Stashing your savings under your mattress won't help you grow wealth. Neither, frankly, will storing that money in the bank, especially given today's interest rates.
If your goal is to put your savings to work, you'll need to invest that money. But investing carries risk and requires research. After all, you don't want to take your hard-earned savings and throw that money into a handful of stocks you know little about.
It's for this reason that index funds have become a popular choice among investors. Index funds are passively managed funds that track the performance of existing indexes. An S&P 500 index fund, for example, will seek to match the performance of the S&P 500 itself.
Index funds offer the benefit of instant diversification with little legwork. Vetting individual stocks, by contrast, requires a lot more effort. Index funds also come with very low fees. But while index funds are a great choice for many investors -- newbies especially -- they may not be the best pick for you. Here's why.
1. You want to beat the market
Index funds are designed to match the stock market's performance. If your goal is to beat the market, then index funds aren't for you. Rather, you'll need to hand-pick individual stocks or mutual funds that are likely to outperform major indexes like the S&P 500.
2. You want control over your investments
When you buy index funds, you don't get a say in what goes into them. An S&P 500 index fund, for example, will give you exposure to the 500 largest stocks by market capitalization. If there are a dozen or so stocks in there you don't like, you're stuck with them.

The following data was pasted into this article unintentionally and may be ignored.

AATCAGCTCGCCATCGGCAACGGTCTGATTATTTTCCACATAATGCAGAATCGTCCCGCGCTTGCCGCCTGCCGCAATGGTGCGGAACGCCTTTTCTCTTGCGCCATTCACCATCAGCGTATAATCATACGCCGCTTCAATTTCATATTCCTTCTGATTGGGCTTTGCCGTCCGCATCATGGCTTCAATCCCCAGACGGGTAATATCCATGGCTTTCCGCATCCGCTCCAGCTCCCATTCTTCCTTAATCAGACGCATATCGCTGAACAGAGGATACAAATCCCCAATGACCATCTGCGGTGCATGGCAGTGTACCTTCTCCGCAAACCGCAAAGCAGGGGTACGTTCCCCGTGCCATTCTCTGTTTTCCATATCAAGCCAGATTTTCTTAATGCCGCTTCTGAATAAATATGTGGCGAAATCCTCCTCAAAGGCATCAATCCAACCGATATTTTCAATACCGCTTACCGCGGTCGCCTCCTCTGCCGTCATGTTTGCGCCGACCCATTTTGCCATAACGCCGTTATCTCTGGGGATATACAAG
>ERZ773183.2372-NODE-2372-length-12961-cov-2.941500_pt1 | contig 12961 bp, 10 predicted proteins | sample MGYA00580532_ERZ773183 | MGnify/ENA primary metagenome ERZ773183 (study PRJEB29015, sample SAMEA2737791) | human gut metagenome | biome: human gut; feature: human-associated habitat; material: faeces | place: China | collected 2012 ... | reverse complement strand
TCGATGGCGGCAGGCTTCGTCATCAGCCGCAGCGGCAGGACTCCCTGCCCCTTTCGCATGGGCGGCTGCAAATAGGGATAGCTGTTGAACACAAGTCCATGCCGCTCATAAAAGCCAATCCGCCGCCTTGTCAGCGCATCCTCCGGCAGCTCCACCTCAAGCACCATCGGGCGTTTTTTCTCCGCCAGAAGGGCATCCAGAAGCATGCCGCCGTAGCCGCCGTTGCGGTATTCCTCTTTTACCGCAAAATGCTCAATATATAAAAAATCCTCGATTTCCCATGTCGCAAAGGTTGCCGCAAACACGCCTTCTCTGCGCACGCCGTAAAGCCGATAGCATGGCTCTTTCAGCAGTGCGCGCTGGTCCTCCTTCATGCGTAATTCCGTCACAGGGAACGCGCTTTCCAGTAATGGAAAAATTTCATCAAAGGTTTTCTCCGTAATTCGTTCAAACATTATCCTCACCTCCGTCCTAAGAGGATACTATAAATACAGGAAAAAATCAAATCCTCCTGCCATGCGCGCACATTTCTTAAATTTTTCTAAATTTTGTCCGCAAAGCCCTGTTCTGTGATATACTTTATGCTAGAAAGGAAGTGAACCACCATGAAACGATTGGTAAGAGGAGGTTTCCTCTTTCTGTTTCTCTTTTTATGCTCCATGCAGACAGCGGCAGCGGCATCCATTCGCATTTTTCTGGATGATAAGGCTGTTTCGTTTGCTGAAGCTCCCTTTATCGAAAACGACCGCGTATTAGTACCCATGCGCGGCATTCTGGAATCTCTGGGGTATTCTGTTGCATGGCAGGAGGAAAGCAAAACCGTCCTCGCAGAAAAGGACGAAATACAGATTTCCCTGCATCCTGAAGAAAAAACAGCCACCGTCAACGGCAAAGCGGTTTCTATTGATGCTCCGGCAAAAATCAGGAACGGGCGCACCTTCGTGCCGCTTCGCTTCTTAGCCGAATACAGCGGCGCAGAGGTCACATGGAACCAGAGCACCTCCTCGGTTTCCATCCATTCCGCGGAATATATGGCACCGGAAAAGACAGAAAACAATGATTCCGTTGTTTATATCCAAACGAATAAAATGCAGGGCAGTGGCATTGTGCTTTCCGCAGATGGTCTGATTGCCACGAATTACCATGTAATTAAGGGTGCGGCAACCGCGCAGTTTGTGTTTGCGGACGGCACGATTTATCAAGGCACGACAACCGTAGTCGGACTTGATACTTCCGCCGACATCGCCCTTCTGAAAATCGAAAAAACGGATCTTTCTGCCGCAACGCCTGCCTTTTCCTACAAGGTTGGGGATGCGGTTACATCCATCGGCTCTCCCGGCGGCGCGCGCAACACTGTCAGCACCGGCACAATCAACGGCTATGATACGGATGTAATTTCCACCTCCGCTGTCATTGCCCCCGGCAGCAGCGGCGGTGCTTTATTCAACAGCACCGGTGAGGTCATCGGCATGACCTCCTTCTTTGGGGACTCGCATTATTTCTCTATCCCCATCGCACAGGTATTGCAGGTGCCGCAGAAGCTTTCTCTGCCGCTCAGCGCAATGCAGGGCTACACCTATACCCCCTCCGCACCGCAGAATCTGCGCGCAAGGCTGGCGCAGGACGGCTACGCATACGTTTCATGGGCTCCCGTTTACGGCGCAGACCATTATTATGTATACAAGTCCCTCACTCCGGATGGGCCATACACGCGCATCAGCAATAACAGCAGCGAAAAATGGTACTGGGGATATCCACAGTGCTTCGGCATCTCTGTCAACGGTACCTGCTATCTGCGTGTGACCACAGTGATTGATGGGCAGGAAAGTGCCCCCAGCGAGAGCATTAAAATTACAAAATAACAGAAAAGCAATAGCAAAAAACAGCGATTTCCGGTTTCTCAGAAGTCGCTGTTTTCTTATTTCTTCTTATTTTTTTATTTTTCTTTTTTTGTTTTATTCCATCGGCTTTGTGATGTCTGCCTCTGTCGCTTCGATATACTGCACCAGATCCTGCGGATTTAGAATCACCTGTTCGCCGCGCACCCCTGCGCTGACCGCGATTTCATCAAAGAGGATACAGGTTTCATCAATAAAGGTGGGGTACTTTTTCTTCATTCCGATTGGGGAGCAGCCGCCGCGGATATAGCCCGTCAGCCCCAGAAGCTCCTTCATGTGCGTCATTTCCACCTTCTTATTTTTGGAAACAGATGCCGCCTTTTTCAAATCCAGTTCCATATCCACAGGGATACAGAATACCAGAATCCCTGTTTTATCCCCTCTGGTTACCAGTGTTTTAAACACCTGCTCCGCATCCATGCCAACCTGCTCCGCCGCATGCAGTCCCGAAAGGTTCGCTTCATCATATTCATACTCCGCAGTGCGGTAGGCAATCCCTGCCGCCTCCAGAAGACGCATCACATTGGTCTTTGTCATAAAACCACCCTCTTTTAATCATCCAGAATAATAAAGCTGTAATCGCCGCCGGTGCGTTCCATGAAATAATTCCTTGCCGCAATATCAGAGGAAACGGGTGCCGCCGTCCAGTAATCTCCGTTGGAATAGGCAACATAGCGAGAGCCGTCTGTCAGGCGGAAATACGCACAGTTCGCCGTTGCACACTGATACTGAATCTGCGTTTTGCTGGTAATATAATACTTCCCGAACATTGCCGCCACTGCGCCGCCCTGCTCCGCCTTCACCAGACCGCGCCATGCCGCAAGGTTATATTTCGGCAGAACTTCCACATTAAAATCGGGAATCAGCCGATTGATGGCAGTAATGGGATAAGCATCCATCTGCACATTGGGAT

3. You can diversify on your own
One major benefit of index funds is that by adding them to your portfolio, you automatically get a diverse mix of stocks. But if you feel confident in your ability to research stocks individually from a wide array of market sectors and amass a suitable mix on your own, then there may not be a need for you to fall back on index funds.
What's the right move for you?
Index funds, generally speaking, are a good choice for everyday investors -- people who want to put their money to work, but don't necessarily have a lot of time or patience to research stocks. They're also a good option for investors who are moderately to very risk-averse.
But just because index funds are a good choice for a lot of people doesn't mean they're the right choice for you. If you have the knowledge and skill to assemble your own portfolio, you may find that you get better returns than you would with index funds. And also, there's something to be said about building your own investment mix and taking pride when your efforts prove successful. Or, to put it another way, when it comes to investing, loading up on index funds equates to taking the easy way out. There's absolutely nothing wrong with that, but you may want to aim higher.